We began talking about a commitment ceremony with our Unitarian minister, because by then the Unitarian Church had recognized the dignity of same-sex couples. As we planned or ceremony and party, lo and behold the State of Vermont became the first state to officially allow couples to enter into a civil union. We were thrilled – it wasn’t marriage – but it was a step. We were also sure some court or future legislature would soon repeal it, so we flew to Vermont in July of 2000 (the first month it became possible to get a civil union) in order to get that first state sanctioned license. Vermont was extremely beautiful–rolling out its lush green carpet to welcome us and ushering in the legal beginnings of marriage equality. When we actually stood in the courthouse in New Fane Vermont, reciting the words read to us by a justice of the peace, we were awestruck. It was just so validating to be recognized.
Like most married couples, we consider our religious/spiritual ceremony to be our real marriage. In Park City, on August 19, 2000, we peeked out the doors of our event to view our minister and our closest family and friends. The string quartet played the Pachelbel Canon and we were moved to see the guest list seated and awaiting our entrance. It was a beautiful evening and precious ceremony in which we read something we still regard as our marriage mantra:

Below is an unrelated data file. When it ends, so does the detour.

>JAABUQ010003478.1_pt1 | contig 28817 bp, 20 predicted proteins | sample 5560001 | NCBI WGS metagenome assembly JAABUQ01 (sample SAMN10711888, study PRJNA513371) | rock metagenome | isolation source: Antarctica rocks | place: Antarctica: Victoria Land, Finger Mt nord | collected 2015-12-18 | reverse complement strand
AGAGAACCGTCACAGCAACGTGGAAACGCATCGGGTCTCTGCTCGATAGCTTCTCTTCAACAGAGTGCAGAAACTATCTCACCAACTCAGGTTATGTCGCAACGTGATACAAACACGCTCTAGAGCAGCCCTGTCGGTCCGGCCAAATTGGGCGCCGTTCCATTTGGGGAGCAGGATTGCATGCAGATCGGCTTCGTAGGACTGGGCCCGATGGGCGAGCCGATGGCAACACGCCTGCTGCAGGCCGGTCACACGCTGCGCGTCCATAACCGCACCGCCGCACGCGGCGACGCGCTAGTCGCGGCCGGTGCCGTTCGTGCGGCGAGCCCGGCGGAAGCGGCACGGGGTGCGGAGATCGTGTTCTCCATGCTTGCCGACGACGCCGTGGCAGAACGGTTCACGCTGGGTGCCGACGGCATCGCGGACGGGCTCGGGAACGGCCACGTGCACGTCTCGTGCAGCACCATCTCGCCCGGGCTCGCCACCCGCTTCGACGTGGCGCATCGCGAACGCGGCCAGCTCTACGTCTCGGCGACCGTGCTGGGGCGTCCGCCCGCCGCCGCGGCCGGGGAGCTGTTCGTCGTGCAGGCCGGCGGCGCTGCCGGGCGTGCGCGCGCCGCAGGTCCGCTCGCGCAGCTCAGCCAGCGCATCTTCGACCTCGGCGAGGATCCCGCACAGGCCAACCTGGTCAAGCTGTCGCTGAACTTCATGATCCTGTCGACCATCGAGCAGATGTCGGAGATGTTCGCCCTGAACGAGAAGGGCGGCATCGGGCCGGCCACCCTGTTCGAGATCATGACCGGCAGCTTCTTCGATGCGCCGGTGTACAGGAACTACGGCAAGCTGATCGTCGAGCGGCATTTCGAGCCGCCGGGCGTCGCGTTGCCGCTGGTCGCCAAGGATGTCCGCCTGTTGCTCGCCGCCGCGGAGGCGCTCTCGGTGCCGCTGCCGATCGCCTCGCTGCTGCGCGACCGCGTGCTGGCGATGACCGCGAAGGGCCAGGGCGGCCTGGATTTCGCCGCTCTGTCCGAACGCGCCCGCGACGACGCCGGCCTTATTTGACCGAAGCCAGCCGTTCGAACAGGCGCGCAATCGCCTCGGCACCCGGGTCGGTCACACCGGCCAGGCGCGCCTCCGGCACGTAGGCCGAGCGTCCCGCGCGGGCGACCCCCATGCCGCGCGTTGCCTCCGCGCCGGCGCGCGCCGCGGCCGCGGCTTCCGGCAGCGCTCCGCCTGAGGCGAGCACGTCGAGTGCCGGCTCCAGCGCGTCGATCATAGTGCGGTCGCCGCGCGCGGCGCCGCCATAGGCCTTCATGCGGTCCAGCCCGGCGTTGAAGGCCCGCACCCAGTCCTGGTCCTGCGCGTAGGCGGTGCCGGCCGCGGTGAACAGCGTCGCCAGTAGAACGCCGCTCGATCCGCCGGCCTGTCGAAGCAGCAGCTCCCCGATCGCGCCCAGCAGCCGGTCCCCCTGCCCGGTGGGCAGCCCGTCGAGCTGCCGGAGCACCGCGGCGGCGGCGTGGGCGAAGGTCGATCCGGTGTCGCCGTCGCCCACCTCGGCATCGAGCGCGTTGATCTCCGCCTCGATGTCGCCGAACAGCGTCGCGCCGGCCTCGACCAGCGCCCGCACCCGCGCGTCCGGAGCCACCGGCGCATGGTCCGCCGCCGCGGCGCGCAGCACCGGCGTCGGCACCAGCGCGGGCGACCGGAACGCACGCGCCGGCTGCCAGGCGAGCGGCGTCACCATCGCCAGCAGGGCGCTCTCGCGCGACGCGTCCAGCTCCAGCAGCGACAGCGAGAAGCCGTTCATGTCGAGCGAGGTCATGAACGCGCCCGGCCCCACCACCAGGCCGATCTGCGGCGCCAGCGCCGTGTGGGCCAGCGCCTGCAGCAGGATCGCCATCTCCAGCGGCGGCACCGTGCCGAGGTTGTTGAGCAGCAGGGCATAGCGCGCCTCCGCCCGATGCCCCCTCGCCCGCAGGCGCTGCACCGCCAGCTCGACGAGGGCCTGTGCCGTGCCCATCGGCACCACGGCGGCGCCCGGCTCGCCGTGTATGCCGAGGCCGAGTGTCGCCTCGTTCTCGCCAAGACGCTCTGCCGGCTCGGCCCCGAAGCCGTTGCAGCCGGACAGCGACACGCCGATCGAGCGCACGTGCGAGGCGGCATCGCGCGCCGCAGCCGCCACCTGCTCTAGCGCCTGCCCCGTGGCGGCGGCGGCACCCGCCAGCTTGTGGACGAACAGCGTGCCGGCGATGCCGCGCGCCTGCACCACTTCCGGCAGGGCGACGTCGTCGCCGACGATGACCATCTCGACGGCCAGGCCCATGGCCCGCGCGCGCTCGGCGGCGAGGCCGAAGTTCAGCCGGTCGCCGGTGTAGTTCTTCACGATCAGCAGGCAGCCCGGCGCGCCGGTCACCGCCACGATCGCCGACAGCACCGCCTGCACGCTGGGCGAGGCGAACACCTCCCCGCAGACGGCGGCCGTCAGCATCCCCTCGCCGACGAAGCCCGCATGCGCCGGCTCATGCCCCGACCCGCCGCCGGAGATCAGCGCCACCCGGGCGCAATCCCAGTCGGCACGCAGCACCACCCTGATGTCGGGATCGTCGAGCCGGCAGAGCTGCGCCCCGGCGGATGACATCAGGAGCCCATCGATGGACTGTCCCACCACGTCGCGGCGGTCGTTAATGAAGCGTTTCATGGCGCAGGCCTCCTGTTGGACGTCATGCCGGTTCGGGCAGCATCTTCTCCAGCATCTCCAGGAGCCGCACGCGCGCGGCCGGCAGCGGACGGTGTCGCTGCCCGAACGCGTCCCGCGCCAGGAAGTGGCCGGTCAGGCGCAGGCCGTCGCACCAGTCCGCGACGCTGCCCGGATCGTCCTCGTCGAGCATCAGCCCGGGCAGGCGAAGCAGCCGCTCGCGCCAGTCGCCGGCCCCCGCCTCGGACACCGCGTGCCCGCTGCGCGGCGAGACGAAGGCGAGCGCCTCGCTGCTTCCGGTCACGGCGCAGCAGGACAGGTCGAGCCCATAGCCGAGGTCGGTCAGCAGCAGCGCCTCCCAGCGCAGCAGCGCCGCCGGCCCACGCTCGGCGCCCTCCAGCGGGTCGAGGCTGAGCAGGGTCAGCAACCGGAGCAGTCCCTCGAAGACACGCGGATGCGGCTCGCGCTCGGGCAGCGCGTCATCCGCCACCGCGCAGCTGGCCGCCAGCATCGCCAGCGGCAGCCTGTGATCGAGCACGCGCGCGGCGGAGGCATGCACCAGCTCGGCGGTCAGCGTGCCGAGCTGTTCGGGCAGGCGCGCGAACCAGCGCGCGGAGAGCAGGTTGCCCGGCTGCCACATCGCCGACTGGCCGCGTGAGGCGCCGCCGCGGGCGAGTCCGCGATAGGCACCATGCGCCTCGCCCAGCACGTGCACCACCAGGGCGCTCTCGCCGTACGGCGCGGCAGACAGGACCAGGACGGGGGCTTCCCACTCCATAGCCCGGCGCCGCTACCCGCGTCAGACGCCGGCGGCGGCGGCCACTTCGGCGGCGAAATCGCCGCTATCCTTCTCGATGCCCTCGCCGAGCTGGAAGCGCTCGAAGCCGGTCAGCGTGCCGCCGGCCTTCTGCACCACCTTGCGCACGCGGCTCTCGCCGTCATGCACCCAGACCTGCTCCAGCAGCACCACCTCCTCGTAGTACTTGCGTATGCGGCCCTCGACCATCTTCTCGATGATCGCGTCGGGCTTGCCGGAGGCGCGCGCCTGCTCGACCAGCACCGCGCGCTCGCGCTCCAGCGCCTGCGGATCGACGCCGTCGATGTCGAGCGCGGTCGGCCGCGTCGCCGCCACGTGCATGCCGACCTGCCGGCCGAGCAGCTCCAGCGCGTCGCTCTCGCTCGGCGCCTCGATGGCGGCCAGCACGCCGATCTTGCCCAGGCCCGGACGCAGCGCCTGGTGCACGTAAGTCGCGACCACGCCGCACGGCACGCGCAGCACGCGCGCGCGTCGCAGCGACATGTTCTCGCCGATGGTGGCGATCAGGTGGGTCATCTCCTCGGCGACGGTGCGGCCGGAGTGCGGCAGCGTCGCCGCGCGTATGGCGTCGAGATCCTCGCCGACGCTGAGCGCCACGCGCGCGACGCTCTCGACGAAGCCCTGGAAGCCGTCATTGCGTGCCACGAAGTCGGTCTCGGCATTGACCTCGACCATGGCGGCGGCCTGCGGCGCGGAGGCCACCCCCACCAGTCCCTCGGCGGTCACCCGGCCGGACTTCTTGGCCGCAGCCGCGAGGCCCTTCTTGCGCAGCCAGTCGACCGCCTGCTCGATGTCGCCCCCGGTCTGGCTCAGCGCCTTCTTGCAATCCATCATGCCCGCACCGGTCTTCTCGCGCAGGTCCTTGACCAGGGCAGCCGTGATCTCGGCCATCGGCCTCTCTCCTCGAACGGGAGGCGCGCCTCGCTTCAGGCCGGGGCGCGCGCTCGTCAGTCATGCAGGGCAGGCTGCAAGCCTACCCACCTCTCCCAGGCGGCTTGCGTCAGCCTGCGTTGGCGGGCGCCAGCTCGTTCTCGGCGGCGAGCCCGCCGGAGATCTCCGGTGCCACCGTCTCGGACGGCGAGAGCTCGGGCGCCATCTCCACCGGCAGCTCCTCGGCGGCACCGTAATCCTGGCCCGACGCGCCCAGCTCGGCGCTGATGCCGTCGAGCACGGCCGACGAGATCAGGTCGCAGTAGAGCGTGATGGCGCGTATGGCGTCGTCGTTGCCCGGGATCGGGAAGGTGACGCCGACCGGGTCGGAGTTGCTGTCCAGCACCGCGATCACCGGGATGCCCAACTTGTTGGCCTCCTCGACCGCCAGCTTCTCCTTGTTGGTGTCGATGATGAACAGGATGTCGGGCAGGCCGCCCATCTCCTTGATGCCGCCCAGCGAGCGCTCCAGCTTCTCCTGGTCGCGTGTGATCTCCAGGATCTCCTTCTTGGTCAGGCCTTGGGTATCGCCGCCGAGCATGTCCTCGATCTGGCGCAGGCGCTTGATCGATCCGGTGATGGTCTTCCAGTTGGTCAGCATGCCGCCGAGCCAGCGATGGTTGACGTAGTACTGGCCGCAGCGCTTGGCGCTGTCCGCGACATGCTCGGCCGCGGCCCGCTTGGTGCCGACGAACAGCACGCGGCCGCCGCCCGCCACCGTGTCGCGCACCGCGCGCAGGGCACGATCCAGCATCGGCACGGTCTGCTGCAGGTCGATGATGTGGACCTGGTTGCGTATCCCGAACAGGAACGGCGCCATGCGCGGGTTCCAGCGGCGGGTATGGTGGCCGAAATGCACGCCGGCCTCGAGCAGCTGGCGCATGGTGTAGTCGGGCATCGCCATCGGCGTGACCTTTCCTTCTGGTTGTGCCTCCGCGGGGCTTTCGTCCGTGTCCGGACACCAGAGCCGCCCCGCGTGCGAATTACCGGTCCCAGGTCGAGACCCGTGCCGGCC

A good relationship has a pattern like a dance…partners do not need
to hold on tightly, because they move confidently in the same pattern…
intricate but free…no place for the possessive clutch…only the barest touch
in passing…arm in arm, face to face, back to back…moving to the same rhythm,
creating a pattern together, and being invisibly nourished by it. The joy of
creation…participation…living in the moment… in time with the
music…timelessness… (Anne Morrow Lindbergh – “Gift from the Sea”)
We were excited when then-Mayor Gavin Newsom decided that the City of San Francisco would issue marriage licenses to same-sex couples in February of 2004. We flew to San Francisco, got up early the next morning, and stood outside in a rainy line at the courthouse all day long. Clerks came by and told us to go home, that we were too far back to get in that day. We had nothing else to do, and we had to fly home that evening to go back to work, so we just kept standing in line. Finally, at 4pm, we were one of the last couples of the day who were admitted into the clerk’s office. We were delighted to participate in a brief marriage ceremony in the City Hall rotunda, and then return home that night. Unfortunately, we and the 4,000 other couples who had been able to obtain marriage licenses saw our marriages overturned later that year by the California courts.